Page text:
Researchers in Vienna examined the utility of using heart rate and heart rate variability to estimate the degree of pain felt by 12 horses with clinically obvious laminitis compared to five unaffected control horses. In addition, heart rates were compared to the Obel pain scale, historically used to describe the severity of laminitis pain where “1” is used for horses that shift their weight from one foot to another while standing or are lame only at a trot and “4” is used for horses that are very reluctant or refuse to move.
When admitted to the hospital the average heart rate of horses with laminitis (50 ±10 BPM) was significantly higher compared with that of controls (40 ± 2 BPM). Although these data suggest more variability in the heart rate of affected horses, the heart rate variability calculated over time did not add much to the assessment of pain in the horses. Heart rate also correlated well with the Obel pain scale. The authors concluded the additional effort required to obtain heart rate variability scores over time might not be warranted, but it may be helpful to remember that higher resting heart rates may be associated with the pain of laminitis.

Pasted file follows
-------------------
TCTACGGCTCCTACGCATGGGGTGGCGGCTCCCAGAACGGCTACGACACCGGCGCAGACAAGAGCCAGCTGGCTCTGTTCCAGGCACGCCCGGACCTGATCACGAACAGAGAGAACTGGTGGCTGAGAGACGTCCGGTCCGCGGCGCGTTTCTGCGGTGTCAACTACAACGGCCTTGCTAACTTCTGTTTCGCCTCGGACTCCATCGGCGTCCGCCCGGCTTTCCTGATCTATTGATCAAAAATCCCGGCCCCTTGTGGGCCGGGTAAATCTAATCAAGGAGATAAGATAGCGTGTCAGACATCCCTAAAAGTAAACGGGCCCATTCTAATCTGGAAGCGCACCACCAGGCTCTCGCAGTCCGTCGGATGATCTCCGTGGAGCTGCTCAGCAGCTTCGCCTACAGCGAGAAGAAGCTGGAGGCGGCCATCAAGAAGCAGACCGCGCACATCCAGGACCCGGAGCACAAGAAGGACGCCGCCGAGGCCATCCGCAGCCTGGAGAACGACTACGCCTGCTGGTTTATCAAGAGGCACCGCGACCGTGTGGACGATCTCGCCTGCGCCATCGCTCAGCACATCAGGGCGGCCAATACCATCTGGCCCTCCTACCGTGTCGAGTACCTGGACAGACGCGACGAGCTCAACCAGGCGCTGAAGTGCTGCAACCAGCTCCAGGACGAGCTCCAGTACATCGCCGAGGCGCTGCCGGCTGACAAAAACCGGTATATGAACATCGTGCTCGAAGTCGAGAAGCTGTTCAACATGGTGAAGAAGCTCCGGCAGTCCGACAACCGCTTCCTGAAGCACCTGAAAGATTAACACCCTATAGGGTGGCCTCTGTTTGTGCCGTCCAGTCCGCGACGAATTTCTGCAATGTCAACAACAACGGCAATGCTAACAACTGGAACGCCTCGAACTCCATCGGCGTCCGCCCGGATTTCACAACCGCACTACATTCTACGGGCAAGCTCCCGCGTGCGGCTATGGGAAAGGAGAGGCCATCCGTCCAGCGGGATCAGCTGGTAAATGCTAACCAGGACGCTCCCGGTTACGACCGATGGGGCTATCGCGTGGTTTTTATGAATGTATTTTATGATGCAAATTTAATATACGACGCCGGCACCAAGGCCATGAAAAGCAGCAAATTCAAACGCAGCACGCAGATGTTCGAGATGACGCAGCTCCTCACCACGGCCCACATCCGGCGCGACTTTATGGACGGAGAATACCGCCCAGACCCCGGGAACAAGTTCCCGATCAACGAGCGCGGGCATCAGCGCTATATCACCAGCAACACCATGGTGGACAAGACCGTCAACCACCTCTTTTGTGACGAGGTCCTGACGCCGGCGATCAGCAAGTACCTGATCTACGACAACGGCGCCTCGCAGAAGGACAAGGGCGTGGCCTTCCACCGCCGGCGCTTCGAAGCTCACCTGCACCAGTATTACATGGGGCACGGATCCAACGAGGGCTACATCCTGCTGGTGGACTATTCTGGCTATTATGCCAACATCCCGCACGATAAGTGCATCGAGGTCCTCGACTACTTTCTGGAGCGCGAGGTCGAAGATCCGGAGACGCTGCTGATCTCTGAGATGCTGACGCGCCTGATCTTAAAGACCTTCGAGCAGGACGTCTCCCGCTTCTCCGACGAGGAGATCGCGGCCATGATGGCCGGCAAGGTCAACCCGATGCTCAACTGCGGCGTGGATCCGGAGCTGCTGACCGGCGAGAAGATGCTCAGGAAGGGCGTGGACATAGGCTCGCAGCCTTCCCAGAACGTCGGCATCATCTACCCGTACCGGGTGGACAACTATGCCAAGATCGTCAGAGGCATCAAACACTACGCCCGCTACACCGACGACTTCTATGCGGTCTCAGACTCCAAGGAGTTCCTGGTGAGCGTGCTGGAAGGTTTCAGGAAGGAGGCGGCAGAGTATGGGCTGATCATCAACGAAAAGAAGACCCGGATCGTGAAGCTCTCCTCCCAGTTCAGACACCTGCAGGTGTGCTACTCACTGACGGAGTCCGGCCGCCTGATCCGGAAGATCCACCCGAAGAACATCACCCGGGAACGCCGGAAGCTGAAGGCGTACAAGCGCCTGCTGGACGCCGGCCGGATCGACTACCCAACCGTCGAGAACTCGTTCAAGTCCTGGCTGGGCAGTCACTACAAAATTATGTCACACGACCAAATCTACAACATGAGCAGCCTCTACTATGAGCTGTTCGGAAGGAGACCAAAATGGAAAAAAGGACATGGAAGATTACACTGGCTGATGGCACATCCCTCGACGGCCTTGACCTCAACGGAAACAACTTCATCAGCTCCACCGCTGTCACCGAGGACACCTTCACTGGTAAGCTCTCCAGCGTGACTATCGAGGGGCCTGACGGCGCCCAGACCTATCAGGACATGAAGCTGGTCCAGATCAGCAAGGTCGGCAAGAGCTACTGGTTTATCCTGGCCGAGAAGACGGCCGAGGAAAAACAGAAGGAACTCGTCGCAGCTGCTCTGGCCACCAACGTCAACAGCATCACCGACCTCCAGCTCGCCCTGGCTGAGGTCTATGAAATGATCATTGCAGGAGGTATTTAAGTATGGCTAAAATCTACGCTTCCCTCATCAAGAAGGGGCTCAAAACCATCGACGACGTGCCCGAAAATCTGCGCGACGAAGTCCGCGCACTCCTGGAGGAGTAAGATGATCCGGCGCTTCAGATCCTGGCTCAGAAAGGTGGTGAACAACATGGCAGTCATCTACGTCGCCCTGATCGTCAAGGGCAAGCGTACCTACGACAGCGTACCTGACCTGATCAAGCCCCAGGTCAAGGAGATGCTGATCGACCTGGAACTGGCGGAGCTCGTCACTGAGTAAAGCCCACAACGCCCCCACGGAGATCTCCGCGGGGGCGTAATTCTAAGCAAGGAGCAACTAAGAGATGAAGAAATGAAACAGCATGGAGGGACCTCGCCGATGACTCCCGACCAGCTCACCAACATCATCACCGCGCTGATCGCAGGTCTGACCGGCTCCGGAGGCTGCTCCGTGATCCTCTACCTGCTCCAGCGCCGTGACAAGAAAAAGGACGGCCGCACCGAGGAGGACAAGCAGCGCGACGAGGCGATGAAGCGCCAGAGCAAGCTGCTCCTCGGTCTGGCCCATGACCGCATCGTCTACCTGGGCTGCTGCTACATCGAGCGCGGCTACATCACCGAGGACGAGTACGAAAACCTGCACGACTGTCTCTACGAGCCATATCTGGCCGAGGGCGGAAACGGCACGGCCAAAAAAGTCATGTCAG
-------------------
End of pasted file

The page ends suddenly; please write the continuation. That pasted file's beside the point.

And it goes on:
— Halmer C et al. Pferdeheilkunde 2014;30:140-147
Using a radiographic survey of 7,396 Hanoverian warmbloods, researchers in Germany determined the genetic correlations between arthritis, osteochondrosis (OCD) and osteochondral fragmentation of the lower limbs, hocks and stifles, as well as…